NEWS6 June 2009

Power to PowerPoint

Features

We’ve lost count of the number of clients that have bad-mouthed PowerPoint presentations. Too many people continue to type in slide after slide of bullet points and then proceed to read them out.

However, Kantar’s social media knowledge leader Tom Ewing has a real passion for PowerPoint and, in an interview with Robert Bain, he reveals why there’s still real value to be had from the presentation tool.

Video:

Tom Ewing

Trouble playing the audio? Click here to download the MP3 file.

@RESEARCH LIVE

3 Comments

11 years ago

I agree with Tom on some points, the issue comes when researchers mistake PP for the presentation instead of the MESSAGE. Clients want to hear the message in a clear manner and bombarding them with 100 slides is not the way to do it. Using slides to optimise your "performance" though, will work wonders. Another mistake I see when I'm training is presenters using PP as their notes! If you need notes make them on index cards not scribbles around the edge of slide printouts.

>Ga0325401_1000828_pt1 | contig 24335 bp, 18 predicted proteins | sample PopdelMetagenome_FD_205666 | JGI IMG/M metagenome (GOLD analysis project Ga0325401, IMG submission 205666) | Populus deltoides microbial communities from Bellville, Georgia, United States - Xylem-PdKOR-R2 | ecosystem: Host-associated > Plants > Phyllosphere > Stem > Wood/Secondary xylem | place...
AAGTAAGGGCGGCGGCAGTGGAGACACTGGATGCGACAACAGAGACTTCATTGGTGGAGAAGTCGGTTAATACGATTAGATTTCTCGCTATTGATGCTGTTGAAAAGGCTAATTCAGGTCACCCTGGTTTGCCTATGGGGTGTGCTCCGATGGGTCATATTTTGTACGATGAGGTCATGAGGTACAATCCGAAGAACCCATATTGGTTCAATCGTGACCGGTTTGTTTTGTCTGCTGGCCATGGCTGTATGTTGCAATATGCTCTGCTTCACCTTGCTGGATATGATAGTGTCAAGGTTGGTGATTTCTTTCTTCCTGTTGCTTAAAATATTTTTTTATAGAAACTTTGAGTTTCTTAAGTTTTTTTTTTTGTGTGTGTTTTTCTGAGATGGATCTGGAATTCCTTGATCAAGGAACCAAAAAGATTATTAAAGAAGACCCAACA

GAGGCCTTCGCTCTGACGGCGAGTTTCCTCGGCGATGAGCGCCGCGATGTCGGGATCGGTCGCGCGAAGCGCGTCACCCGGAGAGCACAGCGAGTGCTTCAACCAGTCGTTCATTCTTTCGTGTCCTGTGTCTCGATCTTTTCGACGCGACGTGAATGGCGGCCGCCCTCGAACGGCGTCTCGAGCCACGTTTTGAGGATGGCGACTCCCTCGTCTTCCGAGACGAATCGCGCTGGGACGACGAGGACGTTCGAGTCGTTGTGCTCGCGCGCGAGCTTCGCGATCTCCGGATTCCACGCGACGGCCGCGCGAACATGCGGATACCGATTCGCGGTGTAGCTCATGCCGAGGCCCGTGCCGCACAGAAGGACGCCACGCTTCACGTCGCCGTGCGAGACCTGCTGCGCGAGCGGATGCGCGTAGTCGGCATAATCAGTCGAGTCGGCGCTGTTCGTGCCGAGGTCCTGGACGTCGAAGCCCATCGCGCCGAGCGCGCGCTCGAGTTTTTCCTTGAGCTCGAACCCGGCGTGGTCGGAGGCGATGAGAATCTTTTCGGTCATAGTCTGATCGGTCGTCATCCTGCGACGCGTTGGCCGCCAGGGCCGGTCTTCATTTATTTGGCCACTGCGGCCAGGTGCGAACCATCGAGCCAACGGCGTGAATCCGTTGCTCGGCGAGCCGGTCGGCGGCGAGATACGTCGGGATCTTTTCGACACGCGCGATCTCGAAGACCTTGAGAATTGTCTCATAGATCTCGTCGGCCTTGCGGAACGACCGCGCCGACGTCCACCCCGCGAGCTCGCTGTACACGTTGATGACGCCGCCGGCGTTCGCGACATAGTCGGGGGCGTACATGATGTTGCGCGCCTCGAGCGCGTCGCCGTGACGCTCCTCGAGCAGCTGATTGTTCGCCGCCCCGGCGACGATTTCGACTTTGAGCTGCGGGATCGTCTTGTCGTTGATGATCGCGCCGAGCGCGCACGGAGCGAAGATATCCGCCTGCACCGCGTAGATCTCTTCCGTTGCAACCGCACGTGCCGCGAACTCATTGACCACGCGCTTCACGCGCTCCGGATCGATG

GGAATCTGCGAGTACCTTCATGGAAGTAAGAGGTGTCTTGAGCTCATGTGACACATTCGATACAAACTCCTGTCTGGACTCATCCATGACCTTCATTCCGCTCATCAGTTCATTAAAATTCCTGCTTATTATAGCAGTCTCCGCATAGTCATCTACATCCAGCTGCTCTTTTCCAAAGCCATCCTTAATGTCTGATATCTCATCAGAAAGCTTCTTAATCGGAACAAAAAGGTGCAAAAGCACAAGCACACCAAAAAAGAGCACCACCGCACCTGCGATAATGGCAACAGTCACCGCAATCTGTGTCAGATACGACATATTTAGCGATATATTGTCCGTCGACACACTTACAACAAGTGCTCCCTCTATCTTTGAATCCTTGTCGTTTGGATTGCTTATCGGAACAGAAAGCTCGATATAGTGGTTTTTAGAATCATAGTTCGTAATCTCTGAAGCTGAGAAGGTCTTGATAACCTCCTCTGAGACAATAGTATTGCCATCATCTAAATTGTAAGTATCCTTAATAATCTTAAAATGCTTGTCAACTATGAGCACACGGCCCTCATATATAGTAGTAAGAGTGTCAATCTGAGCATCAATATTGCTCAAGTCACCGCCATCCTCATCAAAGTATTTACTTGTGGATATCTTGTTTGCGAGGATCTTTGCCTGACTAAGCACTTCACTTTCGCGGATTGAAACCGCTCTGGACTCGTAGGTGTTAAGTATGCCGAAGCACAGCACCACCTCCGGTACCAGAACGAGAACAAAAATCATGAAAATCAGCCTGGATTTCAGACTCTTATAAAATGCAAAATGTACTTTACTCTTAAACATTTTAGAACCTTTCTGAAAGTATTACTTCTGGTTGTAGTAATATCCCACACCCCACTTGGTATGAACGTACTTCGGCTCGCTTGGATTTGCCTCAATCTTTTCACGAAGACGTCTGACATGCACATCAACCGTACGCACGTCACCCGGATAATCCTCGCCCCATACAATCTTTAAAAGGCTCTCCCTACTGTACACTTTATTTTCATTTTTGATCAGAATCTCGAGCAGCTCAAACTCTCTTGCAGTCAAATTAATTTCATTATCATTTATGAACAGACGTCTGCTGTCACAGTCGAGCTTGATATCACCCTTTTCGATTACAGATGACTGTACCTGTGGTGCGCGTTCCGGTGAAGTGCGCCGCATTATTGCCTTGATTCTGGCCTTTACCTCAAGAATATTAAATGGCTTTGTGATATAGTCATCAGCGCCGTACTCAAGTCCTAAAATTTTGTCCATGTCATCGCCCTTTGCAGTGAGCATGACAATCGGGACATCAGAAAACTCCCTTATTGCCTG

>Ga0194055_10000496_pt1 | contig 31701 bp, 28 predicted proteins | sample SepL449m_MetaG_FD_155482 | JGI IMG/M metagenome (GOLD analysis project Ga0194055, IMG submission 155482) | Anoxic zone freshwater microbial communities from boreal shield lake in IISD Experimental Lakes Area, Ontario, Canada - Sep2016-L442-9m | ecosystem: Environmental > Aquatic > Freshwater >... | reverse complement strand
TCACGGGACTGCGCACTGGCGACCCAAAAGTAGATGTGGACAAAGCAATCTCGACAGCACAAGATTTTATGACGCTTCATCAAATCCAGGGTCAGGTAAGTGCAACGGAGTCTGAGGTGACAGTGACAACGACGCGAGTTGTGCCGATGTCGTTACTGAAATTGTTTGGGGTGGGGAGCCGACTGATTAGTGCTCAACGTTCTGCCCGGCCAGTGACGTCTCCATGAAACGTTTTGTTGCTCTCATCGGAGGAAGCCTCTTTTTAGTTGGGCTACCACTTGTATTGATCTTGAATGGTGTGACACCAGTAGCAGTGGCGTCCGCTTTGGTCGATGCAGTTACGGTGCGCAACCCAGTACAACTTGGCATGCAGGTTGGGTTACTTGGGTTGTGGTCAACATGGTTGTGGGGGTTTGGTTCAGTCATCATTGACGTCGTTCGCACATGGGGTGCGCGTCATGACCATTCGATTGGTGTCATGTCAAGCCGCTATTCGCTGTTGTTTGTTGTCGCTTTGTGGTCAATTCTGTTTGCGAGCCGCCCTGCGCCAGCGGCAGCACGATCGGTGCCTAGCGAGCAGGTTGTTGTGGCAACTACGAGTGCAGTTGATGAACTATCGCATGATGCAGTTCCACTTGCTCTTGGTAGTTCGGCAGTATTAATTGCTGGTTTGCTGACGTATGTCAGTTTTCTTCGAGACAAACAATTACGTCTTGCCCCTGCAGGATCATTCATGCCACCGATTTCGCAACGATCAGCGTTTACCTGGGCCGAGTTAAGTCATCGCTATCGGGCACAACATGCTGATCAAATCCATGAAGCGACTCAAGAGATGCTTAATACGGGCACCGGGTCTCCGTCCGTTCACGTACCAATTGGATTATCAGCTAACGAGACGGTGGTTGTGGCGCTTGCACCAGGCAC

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11 years ago

The clue to PowerPoint is the blank slide every presentation starts with. Tom's right, Powerpoint is ALL about what you do with it. If you audience complains, it's your own fault, not PowerPoint's! I try to create presentations that are a mix of personal presentation and slides - quite often what I want to say, particularly in opening comments or conclusions, sticks better without slides, when the audience has to watch me.

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11 years ago

One of the problems that we face, as a supplier of online research tools to agencies and clients, is that our clients often want to extract the multimedia data that has been gathered online and feed it directly into a PowerPoint presentation. This is very difficult to achieve, and often removes much of the context and lessens the impact of what has been gathered.

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